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Expert in vintage costume jewelry from the 1920s, 1930s, 1940s & 1950s

Aquamarine brooch in vermeil
Close-up view of cushion-cut aquamarine glass stone
Close-up view of accent stones
Brooch back with maker's mark

Aquamarine, Diamanté & Vermeil Flower Brooch by Mazer Bros.


MAKER: Mazer Bros.

SIZE: 3" x 1 7/8"

CONDITION: Excellent

DATE: 1942-1946 (based on mark and use of sterling, per Brunialti)



This aquamarine brooch by Mazer Bros. is a fine example of the Retro Modern style. Tall and graceful, this substantial, stylized flower features a large, faceted cushion-cut glass stone as its focal point. The gold-plated, sterling silver setting is further embellished with four, faceted oval-cut stones along with pavé-accented gold swirls. This pin closes with a roll-over safety clasp. Pieces of this size with a gold-plated finish often don’t survive as well as this brooch has. But costume jewelry was well-made in the 1940s by companies of this maker’s stature. Note that any color variations in metal seen in the photos are only camera reflections.

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Aquamarine, Diamanté & Vermeil Flower Brooch by Mazer Bros.

$445.00 USD
Why Buy Vintage Costume Jewelry?

One reason is that it’s environmentally friendly. Resale fashion and vintage jewelry has become a preferred sustainable and affordable shopping choice by today’s discerning fashion and eco-conscious consumer.

Another major reason is the quality. Although vintage costume jewelry was made for all levels of the marketplace – from dime stores to high-end fashion boutiques and jewelry stores – you will find only the best pieces here. They were well-designed and carefully made to last. The manufacturers represented here used only the finest materials – glass stones and beads from Bohemia, Austria, and France, and faux pearls from France and Japan. Settings were primarily sterling silver, gold-filled, or base metals heavily plated with gold, silver, or rhodium. Stones were hand-set, and pieces were hand-finished.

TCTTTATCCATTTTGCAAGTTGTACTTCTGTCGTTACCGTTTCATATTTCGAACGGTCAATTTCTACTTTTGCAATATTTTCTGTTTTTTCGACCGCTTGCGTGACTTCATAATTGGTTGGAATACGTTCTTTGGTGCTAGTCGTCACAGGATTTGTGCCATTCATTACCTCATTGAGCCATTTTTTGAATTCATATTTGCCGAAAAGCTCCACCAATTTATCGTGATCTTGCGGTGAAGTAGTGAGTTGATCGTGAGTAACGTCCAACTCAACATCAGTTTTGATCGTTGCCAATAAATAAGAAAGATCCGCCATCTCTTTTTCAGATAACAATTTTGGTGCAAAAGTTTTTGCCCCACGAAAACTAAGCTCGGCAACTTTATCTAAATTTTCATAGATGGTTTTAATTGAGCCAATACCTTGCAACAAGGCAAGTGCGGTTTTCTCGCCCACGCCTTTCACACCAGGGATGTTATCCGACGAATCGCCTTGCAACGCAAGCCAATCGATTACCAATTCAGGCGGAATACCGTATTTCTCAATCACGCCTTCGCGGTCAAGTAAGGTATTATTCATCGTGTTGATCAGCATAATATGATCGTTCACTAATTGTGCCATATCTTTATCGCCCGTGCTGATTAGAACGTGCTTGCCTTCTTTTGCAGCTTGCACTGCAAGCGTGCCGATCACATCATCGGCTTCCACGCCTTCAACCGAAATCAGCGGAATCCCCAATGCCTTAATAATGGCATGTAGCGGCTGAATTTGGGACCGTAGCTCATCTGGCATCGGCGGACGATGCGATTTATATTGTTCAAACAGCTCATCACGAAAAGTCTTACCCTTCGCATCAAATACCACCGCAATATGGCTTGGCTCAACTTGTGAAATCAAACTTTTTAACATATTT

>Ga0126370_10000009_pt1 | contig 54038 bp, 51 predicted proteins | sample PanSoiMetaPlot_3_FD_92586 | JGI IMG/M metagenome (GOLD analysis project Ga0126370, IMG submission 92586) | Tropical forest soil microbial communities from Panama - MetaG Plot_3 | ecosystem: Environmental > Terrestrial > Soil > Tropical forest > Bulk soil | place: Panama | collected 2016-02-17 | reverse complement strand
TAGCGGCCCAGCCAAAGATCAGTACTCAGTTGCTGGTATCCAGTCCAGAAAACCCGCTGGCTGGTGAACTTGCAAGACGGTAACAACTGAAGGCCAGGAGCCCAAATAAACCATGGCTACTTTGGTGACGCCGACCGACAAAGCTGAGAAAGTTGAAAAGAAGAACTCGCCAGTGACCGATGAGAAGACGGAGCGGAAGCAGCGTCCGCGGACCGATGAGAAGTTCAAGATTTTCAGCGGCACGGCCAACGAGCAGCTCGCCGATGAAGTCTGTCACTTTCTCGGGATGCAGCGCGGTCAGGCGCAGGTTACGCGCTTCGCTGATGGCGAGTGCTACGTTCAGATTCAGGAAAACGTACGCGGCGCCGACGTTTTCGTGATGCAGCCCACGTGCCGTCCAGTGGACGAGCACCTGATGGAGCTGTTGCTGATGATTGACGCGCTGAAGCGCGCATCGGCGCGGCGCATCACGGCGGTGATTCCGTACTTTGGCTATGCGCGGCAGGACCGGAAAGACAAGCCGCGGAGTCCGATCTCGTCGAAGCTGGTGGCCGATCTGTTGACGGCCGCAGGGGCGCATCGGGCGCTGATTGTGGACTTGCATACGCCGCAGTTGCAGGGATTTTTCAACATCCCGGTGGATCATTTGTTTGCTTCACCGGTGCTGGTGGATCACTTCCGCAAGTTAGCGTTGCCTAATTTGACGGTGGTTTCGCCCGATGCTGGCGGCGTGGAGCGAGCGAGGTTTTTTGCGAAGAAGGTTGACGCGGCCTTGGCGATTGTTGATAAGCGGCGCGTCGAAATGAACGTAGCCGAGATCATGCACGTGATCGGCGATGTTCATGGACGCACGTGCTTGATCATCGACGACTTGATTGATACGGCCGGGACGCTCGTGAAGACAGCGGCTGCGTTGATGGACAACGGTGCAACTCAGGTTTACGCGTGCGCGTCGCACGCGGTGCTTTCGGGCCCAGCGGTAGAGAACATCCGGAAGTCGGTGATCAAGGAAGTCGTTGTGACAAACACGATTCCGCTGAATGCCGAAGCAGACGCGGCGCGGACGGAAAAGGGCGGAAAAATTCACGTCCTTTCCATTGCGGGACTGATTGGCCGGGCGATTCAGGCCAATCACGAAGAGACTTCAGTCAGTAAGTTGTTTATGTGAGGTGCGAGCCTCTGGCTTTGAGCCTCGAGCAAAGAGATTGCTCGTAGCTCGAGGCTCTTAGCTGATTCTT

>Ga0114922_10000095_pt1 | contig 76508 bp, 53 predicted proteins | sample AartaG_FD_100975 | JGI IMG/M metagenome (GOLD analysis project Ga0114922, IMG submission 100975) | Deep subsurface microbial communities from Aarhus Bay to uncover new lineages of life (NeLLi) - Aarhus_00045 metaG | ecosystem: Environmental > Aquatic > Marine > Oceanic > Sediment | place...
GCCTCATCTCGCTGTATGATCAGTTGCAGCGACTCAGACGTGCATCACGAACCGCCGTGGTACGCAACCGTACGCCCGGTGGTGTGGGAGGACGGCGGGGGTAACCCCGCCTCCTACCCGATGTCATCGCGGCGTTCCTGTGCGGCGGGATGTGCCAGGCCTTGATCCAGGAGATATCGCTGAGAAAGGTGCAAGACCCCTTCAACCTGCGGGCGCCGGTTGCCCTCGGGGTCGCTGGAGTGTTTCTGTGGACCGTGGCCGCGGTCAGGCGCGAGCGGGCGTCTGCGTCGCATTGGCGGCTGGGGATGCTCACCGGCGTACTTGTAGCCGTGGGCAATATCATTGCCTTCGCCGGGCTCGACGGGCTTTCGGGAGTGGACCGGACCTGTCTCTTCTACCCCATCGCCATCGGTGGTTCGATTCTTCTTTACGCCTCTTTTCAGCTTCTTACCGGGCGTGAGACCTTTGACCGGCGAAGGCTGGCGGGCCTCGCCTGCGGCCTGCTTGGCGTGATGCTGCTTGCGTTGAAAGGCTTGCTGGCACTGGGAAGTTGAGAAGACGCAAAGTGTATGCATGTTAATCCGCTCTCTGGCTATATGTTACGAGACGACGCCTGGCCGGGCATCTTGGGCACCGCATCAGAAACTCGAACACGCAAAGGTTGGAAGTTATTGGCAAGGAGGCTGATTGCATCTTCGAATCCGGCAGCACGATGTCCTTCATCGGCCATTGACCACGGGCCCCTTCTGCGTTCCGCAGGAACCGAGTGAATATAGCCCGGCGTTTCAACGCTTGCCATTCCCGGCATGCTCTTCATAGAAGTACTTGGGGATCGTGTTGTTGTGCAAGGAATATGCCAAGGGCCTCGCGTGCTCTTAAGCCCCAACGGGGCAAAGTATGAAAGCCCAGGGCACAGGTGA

The northeastern part of the U.S. was the center of the industry, with the largest companies located in Providence, Rhode Island by the end of World War II. During the Depression, the quality of costume pieces climbed to new levels when many jewelers and craftsmen had to switch to this segment of the industry. In addition, it attracted many skilled workers who fled the political situation in Europe for the U.S. For these reasons, designs and manufacturing techniques rivaled those employed in the making of fine jewelry.

A third reason to buy costume jewelry is its uniqueness. Having survived for so many decades in such wonderful condition and having been selected for their aesthetic quality, the pieces you’ll find here are unlikely to be found elsewhere.

True vs Fake - how to shop vintage costume jewelry with confidence

Barbara Schwartz, a noted costume jewelry historian, is the author of "True vs Fake" , an in-depth blog series providing examples of how vintage costume jewelry can be accurately attributed. She also shares tips on how to avoid being duped into buying misidentified vintage costume jewelry.